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Michigan Autism Legislation

Revised autism bill in Senate would create fund to reimburse insurers for coverage claims

By Jay Greene

Senate Majority Leader Randy Richardville, R-Monroe, has introduced legislation that would set up a new state fund to reimburse insurers and third-party administrators for the cost of claims they pay to diagnose and treat autism.

But SB 981 is “tie-barred” with SBs 414 and 415, meaning the bill would not go into effect unless all bills are approved and signed by Gov. Rick Snyder. He supports the autism legislation.

The bill has been referred to the Senate committee on health policy, chaired by Jim Marleau, R-Orion Township, who also supports autism legislation.

For more than three years, autism legislation has been stymied because the bills have required insurers to cover autism, a position that many Republican legislators and the Michigan Chamber of Commerce oppose.

Businessmen such as Dave Meador, CFO of DTE Energy, and Lt. Gov. Brian Calley support the autism coverage mandate. Both men have daughters who have been diagnosed with autism and are undergoing uninsured treatment.

About 15,000 children in Michigan have autism spectrum disorder, and 1,000 are born each year. Lifetime costs for each child average $3.7 million — or $58 billion for all children in Michigan.

Meador argues that covering autism will save Michigan millions of dollars in future health care and educational costs. Since 2001, 27 other states have approved similar bills.

National data show that one of every 110 children will be diagnosed with autism. Since 2001, children with autism in Michigan public schools have increased to more than 15,000 from 5,680.

But Mark Reinstein, president of the Mental Health Association in Michigan, said autism legislation should include language that requires insurers to offer comparable mental health coverage benefits.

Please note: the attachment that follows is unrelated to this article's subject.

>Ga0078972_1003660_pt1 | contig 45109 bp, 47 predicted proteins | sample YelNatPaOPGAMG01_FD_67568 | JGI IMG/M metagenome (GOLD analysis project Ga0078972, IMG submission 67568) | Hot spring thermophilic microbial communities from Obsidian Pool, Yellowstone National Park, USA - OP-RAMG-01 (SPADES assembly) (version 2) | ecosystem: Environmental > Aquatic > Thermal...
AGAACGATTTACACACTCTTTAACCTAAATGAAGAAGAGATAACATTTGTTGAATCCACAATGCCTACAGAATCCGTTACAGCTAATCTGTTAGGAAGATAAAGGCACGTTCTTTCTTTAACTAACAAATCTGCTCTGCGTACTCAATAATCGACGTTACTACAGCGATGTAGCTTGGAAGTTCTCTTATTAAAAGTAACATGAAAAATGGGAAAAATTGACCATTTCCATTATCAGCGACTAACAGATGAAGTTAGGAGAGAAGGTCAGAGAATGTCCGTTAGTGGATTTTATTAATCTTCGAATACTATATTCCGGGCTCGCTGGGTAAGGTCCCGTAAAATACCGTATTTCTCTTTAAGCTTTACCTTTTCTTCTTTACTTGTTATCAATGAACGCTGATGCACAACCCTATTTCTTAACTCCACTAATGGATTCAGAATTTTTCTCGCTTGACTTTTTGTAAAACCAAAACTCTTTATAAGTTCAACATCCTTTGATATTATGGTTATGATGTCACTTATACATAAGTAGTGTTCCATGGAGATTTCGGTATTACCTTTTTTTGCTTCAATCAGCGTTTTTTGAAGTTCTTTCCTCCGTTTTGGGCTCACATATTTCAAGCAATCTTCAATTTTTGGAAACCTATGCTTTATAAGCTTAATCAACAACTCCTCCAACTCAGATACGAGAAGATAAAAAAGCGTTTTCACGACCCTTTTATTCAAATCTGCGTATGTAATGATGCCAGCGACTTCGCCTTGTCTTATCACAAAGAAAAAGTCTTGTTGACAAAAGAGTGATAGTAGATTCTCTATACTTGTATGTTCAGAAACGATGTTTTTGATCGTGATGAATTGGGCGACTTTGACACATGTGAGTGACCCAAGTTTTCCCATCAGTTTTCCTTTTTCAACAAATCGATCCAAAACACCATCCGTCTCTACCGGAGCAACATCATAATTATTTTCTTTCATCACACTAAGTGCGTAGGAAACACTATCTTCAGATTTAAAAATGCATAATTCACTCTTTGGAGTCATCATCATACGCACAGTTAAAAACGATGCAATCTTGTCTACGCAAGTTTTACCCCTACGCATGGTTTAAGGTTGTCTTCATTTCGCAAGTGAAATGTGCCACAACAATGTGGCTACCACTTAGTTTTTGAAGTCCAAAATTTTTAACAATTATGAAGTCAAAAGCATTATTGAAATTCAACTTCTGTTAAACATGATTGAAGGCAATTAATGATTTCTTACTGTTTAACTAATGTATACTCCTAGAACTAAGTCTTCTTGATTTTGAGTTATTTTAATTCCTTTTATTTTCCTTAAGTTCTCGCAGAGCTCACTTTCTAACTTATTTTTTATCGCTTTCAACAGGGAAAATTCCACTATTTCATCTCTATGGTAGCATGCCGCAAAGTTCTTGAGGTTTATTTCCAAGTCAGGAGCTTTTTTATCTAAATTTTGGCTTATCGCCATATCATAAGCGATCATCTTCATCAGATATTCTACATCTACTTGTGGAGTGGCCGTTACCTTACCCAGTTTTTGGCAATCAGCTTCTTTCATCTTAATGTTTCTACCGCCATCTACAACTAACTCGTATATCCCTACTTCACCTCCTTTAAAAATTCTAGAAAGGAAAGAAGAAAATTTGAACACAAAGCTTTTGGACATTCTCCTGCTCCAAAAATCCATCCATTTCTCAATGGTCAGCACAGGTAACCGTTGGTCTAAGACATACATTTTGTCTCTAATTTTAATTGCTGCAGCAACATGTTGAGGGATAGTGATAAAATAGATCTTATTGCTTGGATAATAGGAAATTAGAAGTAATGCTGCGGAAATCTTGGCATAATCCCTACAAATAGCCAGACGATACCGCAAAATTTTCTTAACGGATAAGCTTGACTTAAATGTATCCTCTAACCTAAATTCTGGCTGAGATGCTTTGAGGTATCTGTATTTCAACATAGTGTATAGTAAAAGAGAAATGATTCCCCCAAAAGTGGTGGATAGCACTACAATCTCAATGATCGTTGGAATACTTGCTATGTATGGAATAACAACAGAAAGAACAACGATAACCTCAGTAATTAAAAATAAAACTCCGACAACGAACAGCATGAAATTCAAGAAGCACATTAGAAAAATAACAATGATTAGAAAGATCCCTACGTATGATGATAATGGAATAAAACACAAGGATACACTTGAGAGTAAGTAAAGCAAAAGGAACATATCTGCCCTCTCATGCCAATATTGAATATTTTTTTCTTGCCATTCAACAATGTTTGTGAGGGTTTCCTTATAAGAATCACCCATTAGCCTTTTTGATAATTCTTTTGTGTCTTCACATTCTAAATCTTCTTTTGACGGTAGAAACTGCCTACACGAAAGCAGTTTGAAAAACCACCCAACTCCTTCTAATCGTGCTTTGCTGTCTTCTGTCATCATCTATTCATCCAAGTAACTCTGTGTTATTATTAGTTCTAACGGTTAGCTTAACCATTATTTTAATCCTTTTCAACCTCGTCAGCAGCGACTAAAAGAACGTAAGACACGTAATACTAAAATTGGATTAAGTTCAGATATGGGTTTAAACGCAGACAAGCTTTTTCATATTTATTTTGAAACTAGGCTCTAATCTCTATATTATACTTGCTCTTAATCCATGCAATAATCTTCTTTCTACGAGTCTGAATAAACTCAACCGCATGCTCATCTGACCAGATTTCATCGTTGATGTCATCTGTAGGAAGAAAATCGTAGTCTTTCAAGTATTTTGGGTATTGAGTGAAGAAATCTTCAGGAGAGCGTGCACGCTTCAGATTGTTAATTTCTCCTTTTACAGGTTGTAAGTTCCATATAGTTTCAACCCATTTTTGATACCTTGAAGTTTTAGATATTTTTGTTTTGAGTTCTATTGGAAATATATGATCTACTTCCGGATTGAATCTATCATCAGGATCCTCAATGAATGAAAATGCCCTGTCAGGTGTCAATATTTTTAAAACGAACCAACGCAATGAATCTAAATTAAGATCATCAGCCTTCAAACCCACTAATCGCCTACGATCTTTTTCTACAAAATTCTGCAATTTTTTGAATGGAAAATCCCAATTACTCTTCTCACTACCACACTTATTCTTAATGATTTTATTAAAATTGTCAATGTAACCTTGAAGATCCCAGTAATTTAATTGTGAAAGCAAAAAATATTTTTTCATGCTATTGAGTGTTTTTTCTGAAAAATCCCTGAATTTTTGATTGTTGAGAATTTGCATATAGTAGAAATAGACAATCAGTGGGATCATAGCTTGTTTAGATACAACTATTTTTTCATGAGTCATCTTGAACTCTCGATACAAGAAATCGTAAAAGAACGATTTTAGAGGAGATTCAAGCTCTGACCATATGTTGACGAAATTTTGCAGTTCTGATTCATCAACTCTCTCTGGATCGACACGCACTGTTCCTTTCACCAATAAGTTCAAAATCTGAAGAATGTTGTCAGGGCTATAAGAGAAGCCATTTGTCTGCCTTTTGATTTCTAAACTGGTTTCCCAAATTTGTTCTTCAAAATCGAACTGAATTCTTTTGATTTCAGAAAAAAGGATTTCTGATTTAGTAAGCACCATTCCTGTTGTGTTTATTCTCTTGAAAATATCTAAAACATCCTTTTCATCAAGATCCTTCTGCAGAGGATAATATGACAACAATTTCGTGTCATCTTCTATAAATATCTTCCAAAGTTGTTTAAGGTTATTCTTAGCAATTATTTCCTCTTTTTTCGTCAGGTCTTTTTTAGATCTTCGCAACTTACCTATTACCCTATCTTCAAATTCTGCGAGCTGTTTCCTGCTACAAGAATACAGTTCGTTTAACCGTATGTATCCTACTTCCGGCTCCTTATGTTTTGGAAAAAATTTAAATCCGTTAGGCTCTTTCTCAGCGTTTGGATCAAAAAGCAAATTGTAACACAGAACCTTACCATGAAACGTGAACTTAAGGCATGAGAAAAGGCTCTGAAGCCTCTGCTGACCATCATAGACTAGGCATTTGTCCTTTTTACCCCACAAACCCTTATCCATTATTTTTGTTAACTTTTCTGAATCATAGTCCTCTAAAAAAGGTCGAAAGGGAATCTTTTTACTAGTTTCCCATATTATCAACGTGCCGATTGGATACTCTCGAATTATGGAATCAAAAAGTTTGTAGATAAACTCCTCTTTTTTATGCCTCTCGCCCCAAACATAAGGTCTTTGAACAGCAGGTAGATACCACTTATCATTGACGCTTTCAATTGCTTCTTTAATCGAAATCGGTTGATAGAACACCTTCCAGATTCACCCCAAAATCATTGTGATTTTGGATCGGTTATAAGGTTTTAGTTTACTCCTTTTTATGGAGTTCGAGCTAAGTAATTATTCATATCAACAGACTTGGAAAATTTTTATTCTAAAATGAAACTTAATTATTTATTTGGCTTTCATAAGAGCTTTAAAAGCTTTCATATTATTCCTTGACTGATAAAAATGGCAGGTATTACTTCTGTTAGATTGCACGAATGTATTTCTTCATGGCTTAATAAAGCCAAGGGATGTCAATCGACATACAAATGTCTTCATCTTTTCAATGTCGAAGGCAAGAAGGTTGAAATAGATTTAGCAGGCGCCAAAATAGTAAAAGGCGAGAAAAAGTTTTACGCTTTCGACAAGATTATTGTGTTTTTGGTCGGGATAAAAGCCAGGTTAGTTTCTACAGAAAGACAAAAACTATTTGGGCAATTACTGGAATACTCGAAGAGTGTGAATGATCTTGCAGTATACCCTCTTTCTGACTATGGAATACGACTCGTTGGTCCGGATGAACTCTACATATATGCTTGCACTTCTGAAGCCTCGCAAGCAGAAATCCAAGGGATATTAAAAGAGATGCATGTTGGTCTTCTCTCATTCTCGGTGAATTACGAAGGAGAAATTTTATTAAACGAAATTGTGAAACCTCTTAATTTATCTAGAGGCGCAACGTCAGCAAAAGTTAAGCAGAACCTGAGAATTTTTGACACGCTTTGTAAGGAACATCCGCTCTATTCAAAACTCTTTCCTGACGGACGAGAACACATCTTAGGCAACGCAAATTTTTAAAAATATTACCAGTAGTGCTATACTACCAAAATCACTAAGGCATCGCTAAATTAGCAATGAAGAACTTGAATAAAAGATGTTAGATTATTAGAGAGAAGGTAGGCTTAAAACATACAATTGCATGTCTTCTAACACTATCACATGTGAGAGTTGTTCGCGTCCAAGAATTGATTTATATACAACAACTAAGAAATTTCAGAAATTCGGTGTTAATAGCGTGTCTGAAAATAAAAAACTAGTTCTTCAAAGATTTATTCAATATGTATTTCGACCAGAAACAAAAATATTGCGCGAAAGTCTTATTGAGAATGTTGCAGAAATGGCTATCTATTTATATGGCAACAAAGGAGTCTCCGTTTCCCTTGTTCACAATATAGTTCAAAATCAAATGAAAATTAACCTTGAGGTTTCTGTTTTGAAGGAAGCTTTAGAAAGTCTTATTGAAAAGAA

“We will lobby to have mental illness, substance abuse and other developmental disabilities included or considered at the same time,” Reinstein said in a statement to Crain’s.

He did not say whether mental health advocates would oppose the autism bill if mental health parity language is not included.

“If we lived in a state that didn’t require coverage for cancer, would it be OK to pass legislation covering only one type of cancer?” Leigh Ann White, past president of the Michigan Psychiatric Society, said in a statement. “It’s past time for the Legislature and citizens to demand equal treatment for physical and mental illness.”

Federal law requires mental health parity with medical coverage for some insurers that cover large accounts, but Reinstein said the new law still leaves about 2 million Michigan residents with private insurance who are not fully covered for mental illness.

Under SB 981, the Michigan Department of Treasury has 120 days to create “an autism coverage incentive program” that would allow funds to be deposited into it from various sources. But the bill does not mandate how much funding the state Legislature should put into the autism claims fund.

“The department shall not make a commitment or exercise its authority under this act until the Legislature has appropriated sufficient funds to cover the same,” the bill says.

The department also must develop and implement an application form that can be used by carriers and third-party administrators that seek reimbursement for the coverage of autism spectrum disorders.